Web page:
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Ethan of Athos (Vorkosigan Saga Book 7) Kindle Edition
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|Length: 240 pages||Word Wise: Enabled||Enhanced Typesetting: Enabled|
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Top customer reviews
This time around, our main character is the titular doctor, a member of a male-only society that reproduces using cloned ovarian tissues. When their stocks of female material become unviable, Ethan is chosen to go out into the universe to retrieve some more in order to vouchsafe the future of his planet.
As opposed to the self-assured, charismatic Miles Vorkosigan, Ethan is an endearingly timid and naive protagonist, who finds himself hopelessly out of his depth on a strange space station. When his mission goes drastically wrong, and he finds himself caught up in something much bigger, he is even forced to accept the help of... A WOMAN.
Said woman is Elli Quinn, a minor character from Miles's early career, now a fully-realised and delightfully snarky presence. She manages to aid the hapless Ethan while exasperating and confounding him; their interplay is frankly the highlight of the book, and makes what could be quite a flimsy plot into a highly enjoyable journey.
Ethan of Athos might not be a particularly important installment in the overall Vorkosigan saga, but it is a touching and well-written self-contained story in its own right.
My opinion: like junk food, Bujold is very addictive - but her output is much too smart, funny and wise to be junk lit. These are good books! Very easy to read, re-readable every few years, tense, puzzling, with a sustained universe (the Vorkosigan Saga, of which this is a 1986 off-shoot) and very 3-dimensional characters. Junk food for smart people with a sense of humour, I would say (rather smugly, but there you go). Recommended! 9/10
The idea of an all-male society (only possible with advanced technology) is well explored, as is the culture clash when a member of this society (Ethan) has to deal with that most mysterious entity - a woman.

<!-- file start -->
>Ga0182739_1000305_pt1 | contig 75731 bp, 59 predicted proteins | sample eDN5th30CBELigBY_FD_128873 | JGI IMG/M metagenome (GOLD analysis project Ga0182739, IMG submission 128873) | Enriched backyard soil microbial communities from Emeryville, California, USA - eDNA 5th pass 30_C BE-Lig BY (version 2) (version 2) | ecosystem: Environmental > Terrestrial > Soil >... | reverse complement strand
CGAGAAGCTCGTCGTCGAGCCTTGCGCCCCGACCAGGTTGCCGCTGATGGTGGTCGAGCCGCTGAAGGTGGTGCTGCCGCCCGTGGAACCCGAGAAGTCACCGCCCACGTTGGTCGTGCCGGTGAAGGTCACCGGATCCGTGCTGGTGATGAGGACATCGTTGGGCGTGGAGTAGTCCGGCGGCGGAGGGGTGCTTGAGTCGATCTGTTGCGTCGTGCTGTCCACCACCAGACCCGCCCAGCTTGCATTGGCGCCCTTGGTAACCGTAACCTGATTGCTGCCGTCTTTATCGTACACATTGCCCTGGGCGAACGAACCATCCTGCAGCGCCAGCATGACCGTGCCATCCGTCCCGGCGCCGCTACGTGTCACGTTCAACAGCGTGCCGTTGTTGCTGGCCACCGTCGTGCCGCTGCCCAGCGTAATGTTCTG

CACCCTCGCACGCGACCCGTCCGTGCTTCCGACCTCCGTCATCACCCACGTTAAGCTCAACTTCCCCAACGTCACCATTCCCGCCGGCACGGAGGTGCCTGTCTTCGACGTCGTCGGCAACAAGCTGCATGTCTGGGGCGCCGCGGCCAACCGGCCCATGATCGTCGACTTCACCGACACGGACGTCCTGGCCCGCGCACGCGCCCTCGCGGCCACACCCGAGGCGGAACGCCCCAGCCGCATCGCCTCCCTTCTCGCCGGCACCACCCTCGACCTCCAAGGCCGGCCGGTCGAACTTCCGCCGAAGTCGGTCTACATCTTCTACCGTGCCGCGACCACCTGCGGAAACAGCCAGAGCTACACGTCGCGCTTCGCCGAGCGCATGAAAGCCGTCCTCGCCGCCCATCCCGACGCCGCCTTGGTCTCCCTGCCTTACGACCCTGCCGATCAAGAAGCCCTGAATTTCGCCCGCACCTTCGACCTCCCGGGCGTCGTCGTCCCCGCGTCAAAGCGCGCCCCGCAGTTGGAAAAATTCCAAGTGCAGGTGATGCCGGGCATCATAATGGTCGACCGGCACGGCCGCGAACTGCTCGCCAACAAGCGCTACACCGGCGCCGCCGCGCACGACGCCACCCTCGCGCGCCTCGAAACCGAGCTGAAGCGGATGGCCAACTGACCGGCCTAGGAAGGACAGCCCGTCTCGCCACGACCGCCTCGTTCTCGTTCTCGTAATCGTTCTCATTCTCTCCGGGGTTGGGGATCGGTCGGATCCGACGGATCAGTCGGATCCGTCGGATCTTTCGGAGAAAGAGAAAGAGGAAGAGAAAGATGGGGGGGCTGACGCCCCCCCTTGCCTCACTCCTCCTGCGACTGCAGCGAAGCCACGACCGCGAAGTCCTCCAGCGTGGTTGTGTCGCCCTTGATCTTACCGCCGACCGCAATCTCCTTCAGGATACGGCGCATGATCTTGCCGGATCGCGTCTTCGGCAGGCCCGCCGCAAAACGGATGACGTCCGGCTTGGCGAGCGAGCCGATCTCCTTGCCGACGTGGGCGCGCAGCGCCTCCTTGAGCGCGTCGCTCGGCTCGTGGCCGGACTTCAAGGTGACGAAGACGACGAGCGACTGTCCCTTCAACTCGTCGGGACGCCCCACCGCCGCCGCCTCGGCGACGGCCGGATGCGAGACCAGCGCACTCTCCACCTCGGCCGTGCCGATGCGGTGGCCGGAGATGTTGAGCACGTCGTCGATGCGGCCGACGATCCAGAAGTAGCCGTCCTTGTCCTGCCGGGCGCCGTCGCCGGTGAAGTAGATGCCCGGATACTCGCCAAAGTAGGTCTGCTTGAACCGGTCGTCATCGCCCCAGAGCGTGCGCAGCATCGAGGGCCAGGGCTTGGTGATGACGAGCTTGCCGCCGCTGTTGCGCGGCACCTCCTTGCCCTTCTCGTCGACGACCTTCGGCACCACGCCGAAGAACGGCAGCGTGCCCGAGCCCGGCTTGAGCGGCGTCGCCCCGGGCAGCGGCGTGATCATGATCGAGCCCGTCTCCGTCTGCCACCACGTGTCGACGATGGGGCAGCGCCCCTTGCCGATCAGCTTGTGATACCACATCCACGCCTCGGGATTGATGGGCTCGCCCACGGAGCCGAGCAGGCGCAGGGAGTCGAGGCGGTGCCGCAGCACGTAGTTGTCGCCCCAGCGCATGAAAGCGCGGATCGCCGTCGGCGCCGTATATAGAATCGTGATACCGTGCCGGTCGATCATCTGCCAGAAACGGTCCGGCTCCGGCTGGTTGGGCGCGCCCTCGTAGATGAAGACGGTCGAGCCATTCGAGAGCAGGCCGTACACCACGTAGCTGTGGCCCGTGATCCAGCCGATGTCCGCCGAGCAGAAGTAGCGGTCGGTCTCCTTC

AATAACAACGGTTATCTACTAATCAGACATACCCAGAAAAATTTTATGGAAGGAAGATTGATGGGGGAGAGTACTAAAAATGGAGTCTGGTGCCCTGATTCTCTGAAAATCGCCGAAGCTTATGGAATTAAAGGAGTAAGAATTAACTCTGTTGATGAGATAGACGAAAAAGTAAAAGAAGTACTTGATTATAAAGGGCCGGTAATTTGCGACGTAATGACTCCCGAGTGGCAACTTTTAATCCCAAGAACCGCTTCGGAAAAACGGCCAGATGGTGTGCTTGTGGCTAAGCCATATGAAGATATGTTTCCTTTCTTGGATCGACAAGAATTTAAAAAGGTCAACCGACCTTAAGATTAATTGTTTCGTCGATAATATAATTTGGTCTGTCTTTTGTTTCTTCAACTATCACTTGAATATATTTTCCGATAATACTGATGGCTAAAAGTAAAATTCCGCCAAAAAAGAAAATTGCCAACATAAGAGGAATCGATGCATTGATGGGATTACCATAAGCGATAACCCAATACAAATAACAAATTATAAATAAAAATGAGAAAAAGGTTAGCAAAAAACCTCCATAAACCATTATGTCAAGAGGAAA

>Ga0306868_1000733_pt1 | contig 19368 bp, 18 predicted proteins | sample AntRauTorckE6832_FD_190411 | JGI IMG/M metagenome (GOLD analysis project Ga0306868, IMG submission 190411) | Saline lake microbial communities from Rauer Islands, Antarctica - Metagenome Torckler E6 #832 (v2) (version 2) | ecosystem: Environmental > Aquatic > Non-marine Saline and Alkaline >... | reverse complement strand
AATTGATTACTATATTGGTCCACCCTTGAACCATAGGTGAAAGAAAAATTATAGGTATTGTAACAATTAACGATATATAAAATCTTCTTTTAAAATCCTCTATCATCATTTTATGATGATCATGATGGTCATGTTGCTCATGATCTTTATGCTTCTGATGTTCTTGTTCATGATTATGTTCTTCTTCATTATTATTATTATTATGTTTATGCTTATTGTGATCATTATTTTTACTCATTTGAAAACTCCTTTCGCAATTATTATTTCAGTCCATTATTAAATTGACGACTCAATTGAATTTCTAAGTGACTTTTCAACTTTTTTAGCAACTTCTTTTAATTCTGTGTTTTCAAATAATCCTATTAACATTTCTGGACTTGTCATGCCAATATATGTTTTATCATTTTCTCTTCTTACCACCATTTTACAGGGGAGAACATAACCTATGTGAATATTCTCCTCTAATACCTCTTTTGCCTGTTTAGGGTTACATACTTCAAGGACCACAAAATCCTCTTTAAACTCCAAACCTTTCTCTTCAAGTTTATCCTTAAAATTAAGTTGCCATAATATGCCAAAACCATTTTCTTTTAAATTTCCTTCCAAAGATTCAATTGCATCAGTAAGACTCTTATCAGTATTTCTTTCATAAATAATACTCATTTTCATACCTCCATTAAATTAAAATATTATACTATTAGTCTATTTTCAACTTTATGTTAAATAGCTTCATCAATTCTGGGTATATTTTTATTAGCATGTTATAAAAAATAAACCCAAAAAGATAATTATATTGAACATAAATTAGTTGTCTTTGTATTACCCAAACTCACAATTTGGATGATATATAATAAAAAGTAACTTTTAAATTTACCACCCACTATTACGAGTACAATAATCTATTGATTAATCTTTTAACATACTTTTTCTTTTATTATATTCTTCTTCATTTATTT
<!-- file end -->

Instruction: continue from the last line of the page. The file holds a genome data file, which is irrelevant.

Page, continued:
This however, is merely one thread of an amusing, engaging plot involving interplanetary espionage, genetics, space station life and eels (yes, eels - I won't spoil the plot by explaining them).
If you've never read any Bujold, but you like quality writing and convincing characters, this is a great book to start on, with very little 'past history' to deal with. If you've read and liked anything else by her, you should enjoy this book.
Uterine replicators, which allow a fetus to develop outside its mother, were introduced in "Shards of Honour" having been invented on Beta Colony some two hundred years earlier to help with medical emergencies. On the wealthier planets no babies gestate in the old fashioned way.
Athos was settled by the Founding Fathers not long after the uterine replicator was invented. They brought ovaries, replicators and men and have created a society without the source of all evil: women. Unfortunately, the original ovaries are deteriating and must be replaced. The first attempt the purchase new ovaries online is a failure and a doctor, Ethan, must go out into the galaxy to inspect the product before purchase. We have both the excitement of the plot he finds himself within and the amusement of Ethan's difficulties in meeting - its the correct medical term and one should not be embarrased to use it - women.
Most recent customer reviews
Love it. I'm working my way through this series and will definitely go on to Bujold's other books/series.Published 15 months ago by Internet shopper
The only one of this series I just didn't care for. It fails to have any of the fun of other books in the Vorkosiverse.Published on 8 Feb. 2015 by N Duncan
Ethan is a young man looking to get ahead in life and start a family when his career hits a problem: the fertility clinic where he works is running out of viable eggs. Read morePublished on 30 Mar. 2013 by John Potts
I quite enjoyed the first 2/3 of the book, but the last 3rd let me down. The concept of an all male planet based on the idea of a monastary was well done. Read morePublished on 14 Jun. 2003 by Neal Reynolds